The coastal ocean can intensify atmospheric rivers, researchers find
By Randy Showstack
Atmospheric rivers (ARs) above the Pacific Ocean are double-edged swords. The elongated plumes bring intense water vapor content from the tropics toward the mid-latitudes and play a huge role in the global hydrological cycle. When the rivers reach the U.S. West Coast, the vapor condenses into liquid water with resulting drenching rain that can end droughts and replenish water supplies, but that can also cause flooding and mudslides.
ARs that swamped the West Coast in 1998 and 2015 during El Niño episodes motivated researchers to test how much of an effect the coastal ocean and its temperature have on landfalling ARs.
In a paper published in Geophysical Research Letters, researchers found that ARs derive moisture, known as latent heat flux, from the coastal ocean as the rivers travel over it right before landfall. They also found that variations in ocean temperature have an effect on how much energy is transferred from the ocean to ARs. For instance, during El Niño years when the ocean is warmer, the ocean along the southern part of the coast transfers about 70% more energy into ARs than during colder La Niña years.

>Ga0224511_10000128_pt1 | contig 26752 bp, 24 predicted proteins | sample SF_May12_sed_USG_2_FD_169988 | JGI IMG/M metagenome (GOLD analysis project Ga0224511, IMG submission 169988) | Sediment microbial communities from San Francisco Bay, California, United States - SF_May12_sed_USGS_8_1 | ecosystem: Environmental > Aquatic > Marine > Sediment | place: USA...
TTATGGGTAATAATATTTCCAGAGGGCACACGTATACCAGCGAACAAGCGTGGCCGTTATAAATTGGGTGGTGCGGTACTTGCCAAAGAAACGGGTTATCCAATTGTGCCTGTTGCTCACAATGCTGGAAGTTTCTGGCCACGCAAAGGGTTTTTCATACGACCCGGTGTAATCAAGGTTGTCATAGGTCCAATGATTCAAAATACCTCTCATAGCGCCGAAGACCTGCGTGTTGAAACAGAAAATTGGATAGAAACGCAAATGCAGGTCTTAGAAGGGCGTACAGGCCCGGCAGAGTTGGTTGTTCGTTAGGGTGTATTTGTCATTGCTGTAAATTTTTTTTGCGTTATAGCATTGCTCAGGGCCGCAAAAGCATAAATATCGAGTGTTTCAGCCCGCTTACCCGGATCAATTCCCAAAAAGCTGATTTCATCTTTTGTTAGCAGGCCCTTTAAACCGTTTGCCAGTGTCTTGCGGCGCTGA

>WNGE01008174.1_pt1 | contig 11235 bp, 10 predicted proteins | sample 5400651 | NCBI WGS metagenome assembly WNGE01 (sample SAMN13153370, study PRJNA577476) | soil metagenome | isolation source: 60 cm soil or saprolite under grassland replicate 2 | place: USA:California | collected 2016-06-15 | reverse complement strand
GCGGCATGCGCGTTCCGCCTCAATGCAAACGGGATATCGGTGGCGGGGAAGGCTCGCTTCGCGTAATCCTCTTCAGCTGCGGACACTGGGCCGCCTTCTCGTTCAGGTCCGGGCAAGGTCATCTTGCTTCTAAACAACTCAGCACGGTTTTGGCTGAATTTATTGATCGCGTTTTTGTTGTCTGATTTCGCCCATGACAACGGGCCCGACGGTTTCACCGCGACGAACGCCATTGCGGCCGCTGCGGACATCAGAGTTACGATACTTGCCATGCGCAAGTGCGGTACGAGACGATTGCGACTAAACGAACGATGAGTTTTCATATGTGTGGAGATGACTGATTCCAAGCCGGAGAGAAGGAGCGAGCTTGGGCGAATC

To study the connection between the coastal ocean and late winter landfalling ARs from 1979 to 2017, researchers relied on a dense network of 138 buoys that measure sea surface and air temperature along the West Coast.
Most AR studies focus on their atmospheric structures and hydrological implications, while the role that the coastal ocean and air-sea interactions play in landfalling ARs remains unknown to the scientific community. The study tackles this problem by estimating the variations in nearshore latent heat flux from the coastal buoys under historical AR events and documenting their systematic relationship with El Niño and La Niña, according to the paper’s lead author, Samuel Bartusek, a researcher with WHOI and Princeton University. He worked on the study with WHOI scientists Hyodae Seo, Caroline Ummenhofer, and John Steffen.
“If we can learn more about how changes in the coastal ocean affect atmospheric rivers coming ashore, then we can better understand and predict the impacts of specific atmospheric rivers,” Bartusek said.